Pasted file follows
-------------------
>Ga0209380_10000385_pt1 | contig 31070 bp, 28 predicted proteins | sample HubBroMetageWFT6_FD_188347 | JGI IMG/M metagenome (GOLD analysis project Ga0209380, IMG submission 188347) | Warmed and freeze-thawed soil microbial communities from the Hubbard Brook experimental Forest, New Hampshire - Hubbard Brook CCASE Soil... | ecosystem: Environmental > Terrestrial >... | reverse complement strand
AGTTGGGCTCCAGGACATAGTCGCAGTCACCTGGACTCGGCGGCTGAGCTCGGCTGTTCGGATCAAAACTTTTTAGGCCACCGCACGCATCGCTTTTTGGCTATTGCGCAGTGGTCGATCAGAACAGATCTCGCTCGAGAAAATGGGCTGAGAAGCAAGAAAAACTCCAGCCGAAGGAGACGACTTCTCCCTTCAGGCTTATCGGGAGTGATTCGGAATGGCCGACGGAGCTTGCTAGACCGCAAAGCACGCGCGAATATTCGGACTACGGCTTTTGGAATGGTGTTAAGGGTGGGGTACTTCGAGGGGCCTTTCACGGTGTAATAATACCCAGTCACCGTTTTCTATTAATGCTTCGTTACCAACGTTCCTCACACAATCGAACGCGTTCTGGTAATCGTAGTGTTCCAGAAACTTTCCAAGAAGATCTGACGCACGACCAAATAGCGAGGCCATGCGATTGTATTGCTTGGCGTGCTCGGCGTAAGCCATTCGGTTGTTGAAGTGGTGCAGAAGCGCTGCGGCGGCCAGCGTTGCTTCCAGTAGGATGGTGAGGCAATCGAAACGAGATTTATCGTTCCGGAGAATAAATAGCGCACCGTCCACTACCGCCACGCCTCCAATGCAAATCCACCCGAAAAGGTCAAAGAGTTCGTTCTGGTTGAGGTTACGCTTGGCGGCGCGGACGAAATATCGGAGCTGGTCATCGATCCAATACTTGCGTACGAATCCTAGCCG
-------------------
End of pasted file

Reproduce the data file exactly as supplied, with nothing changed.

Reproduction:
>Ga0209380_10000385_pt1 | contig 31070 bp, 28 predicted proteins | sample HubBroMetageWFT6_FD_188347 | JGI IMG/M metagenome (GOLD analysis project Ga0209380, IMG submission 188347) | Warmed and freeze-thawed soil microbial communities from the Hubbard Brook experimental Forest, New Hampshire - Hubbard Brook CCASE Soil... | ecosystem: Environmental > Terrestrial >... | reverse complement strand
AGTTGGGCTCCAGGACATAGTCGCAGTCACCTGGACTCGGCGGCTGAGCTCGGCTGTTCGGATCAAAACTTTTTAGGCCACCGCACGCATCGCTTTTTGGCTATTGCGCAGTGGTCGATCAGAACAGATCTCGCTCGAGAAAATGGGCTGAGAAGCAAGAAAAACTCCAGCCGAAGGAGACGACTTCTCCCTTCAGGCTTATCGGGAGTGATTCGGAATGGCCGACGGAGCTTGCTAGACCGCAAAGCACGCGCGAATATTCGGACTACGGCTTTTGGAATGGTGTTAAGGGTGGGGTACTTCGAGGGGCCTTTCACGGTGTAATAATACCCAGTCACCGTTTTCTATTAATGCTTCGTTACCAACGTTCCTCACACAATCGAACGCGTTCTGGTAATCGTAGTGTTCCAGAAACTTTCCAAGAAGATCTGACGCACGACCAAATAGCGAGGCCATGCGATTGTATTGCTTGGCGTGCTCGGCGTAAGCCATTCGGTTGTTGAAGTGGTGCAGAAGCGCTGCGGCGGCCAGCGTTGCTTCCAGTAGGATGGTGAGGCAATCGAAACGAGATTTATCGTTCCGGAGAATAAATAGCGCACCGTCCACTACCGCCACGCCTCCAATGCAAATCCACCCGAAAAGGTCAAAGAGTTCGTTCTGGTTGAGGTTACGCTTGGCGGCGCGGACGAAATATCGGAGCTGGTCATCGATCCAATACTTGCGTACGAATCCTAGCCG